Genome rearrangements. Genetic recombination. Mobile genetic elements. Horizontal DNA transfer by transformation, transduction and conjugation.

    Lectures 17 - Genetic Engineering
    LECTURER: Dr. Aoife Boyd
    LECTURE DATES: October 15th  
    Natural and engineered gene exchange. Genetically modified microorganisms. Transgenic organisms.


    Lecture 18 - Nutritional Requirements
    LECTURER: Dr. Conor O’Byrne
    LECTURE DATE: October 17th
    Microbial nutritional types. Elemental requirements of micro-organisms including carbon, hydrogen, phosphorous and sulphur. Requirement in metallic elements and their role in metabolism. Accessory growth requirements.

    Lecture 19 - Isolation of Microorganisms
    LECTURER: Dr. Conor O’Byrne
    LECTURE DATE: October 18th   
    Survival and growth of micro-organisms in oligotrophic environments. Laboratory culture in liquid and solid media. Isolation of bacteria and the techniques employed. Selective methods, including selective enrichment and selective repression. Differential media.

    Lectures 20, 21 & 22 - Physical Conditions Affecting Growth
    LECTURER: Dr. Conor O’Byrne
    LECTURE DATES: October 22nd, 24th & 25th
    The effects of temperature, gaseous atmosphere, pH, osmotic concentration, water activity, electromagnetic radiation and hydrostatic pressure on microbial growth will be discussed. Classification of micro-organisms based on these parameters will be elucidated, as will their influence on the metabolism and the occurrence of various species in different environments.

    Lecture 23 - Microbial Growth
    LECTURER: Dr. Conor O’Byrne
    LECTURE DATE: October 31st
    Microbial replication including binary fission of bacteria, budding of yeasts and filament formation in fungi. Bacterial growth in batch culture and the mathematics of exponential growth. Continuous culture by chemostat and turbidostat.

    Lectures 24 & 25 - Quantitative Measurement of Microbial Growth
    LECTURER: Dr. Conor O’Byrne
    LECTURE DATES: November 1st & 5th   
    Measurement of the microbial population by (i) quantification of cell numbers, (ii) quantification of cell mass, and (iii) microbial activity will be discussed. The techniques involved such as plate counting, membrane filtration, end-point dilution, microscopic counts, electronic cell counter, dry weight and turbidimetric measurements, radiometric methods, electrical impedance, ATP levels and dye reduction tests will be reviewed.


    Lecture 26 - Introduction to Metabolism.
    LECTURER: Dr. Thomas Barry
    LECTURE DATE: November 7th   
    Introduction to biological energy systems, with emphasis on integrated systems of metabolism in living organisms. Central metabolic systems. Introduction to concepts such as nutrients, catabolism and anabolism. The placement of microorganims into metabolic classes such as phototrophs, chemotrophs and chemoorganotrophs.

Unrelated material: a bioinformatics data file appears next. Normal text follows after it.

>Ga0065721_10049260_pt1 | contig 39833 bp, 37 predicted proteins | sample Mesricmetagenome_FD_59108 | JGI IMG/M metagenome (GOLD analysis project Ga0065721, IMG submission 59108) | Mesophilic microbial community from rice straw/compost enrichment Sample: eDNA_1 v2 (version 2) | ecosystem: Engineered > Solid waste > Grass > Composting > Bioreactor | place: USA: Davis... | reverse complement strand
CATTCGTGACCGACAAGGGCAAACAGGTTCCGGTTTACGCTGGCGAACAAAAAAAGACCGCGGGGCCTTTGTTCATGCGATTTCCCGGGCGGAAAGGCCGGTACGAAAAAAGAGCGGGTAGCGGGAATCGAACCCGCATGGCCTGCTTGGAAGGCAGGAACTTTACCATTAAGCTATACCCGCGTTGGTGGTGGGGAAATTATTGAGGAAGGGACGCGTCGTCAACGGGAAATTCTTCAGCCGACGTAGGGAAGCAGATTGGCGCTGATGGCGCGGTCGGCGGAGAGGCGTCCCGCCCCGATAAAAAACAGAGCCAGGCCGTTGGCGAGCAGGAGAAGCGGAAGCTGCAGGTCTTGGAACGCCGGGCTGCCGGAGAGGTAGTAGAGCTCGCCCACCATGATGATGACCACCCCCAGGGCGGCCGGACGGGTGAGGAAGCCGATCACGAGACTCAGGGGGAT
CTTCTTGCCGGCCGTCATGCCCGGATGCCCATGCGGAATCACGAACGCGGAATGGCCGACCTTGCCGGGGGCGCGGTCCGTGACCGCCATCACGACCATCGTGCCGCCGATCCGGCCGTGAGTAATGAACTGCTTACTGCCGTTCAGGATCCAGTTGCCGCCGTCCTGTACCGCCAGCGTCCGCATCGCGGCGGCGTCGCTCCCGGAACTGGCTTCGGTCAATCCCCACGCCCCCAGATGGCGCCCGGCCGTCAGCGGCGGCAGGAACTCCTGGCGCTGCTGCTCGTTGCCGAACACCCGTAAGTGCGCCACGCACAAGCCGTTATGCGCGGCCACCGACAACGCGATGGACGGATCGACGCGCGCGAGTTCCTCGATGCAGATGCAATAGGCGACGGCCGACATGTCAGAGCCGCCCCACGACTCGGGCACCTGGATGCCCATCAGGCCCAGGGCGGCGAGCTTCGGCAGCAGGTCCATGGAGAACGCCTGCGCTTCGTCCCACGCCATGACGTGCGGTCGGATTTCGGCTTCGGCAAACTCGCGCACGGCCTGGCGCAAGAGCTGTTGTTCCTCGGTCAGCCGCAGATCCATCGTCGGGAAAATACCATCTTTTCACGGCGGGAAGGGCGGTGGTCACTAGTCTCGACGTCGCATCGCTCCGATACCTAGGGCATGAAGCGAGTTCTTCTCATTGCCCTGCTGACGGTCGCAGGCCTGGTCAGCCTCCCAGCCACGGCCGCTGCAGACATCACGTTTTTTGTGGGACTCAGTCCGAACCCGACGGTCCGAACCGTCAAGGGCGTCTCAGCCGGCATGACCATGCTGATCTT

Lecture 27, 28 & 29 - The Fundamentals of Metabolism.
    LECTURER: Dr. Thomas Barry
    LECTURE DATES: November 8th, 12th & 14th  
    The three fundamentals of metabolism. (1) The laws of thermodynamics, free energy reactions. (2) Enzyme catalysis. (3) Oxidation-Reduction reactions. Release and harvesting of energy in metabolic systems. The currency of living cells. High energy compounds.

    Lecture 30, 31 & 32 - Microbial Metabolic Systems.
    LECTURER: Dr. Thomas Barry
    LECTURE DATES: November 15th, 19th, 21st & 22nd
    Nutrient uptake, activation and streamlining in bacteria. Catabolic systems of bacteria. Fermentation systems, aerobic and anaerobic respiration systems. Substrate level phosphorylation. Energy conservation and the electron transport chain. Oxidative phosphorylation. Energy costs and energy balance sheets of metabolic systems. Oxygenic photosynthesis. The Light reactions, Photosystems I and II. High energy compound synthesis. Noncyclic photophosphorylation. Anoxygenic photosynthesis. The dark reactions, autotrophic CO2 fixation. The Calvin cycle.

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    Lecture 1: Microbial Classification Systems
    LECTURER: Dr. Aoife Boyd
    LECTURE DATE: January 14th   
    Importance of microbial classification systems. Domains of life: Bacteria, Archaea and Eukarya. Hierarchial organisation. Phenotypic Classification: Traditional and standard methods for classification and identification of microbes based on appearance, behaviour and cellular composition.

    Lecture 2 & 3: Genotypic and Phylogenetic Classification
    LECTURER: Dr. Aoife Boyd
    LECTURE DATE: January 16th & 17th   
    Newer approaches to classification and identification of microbes based on genetic characteristics. Understanding and establishing evolutionary relationships between microbes. Small SubUnit RNA as target molecule for phylogenetics and for identification.

    Lecture 4-7: Microbial Taxonomy and Nomenclature.
    LECTURER: Dr Ger Fleming
    LECTURE DATE: January 21st, 23rd, 24th, & 28th